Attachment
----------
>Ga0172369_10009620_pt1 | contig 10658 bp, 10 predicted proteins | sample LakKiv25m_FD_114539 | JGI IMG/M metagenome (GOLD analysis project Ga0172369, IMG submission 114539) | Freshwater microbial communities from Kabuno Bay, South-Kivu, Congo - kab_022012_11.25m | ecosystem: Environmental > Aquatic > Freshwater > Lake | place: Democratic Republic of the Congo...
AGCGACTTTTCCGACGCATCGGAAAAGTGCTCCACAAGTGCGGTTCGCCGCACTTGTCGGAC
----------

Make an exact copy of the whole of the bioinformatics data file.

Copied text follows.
>Ga0172369_10009620_pt1 | contig 10658 bp, 10 predicted proteins | sample LakKiv25m_FD_114539 | JGI IMG/M metagenome (GOLD analysis project Ga0172369, IMG submission 114539) | Freshwater microbial communities from Kabuno Bay, South-Kivu, Congo - kab_022012_11.25m | ecosystem: Environmental > Aquatic > Freshwater > Lake | place: Democratic Republic of the Congo...
AGCGACTTTTCCGACGCATCGGAAAAGTGCTCCACAAGTGCGGTTCGCCGCACTTGTCGGAC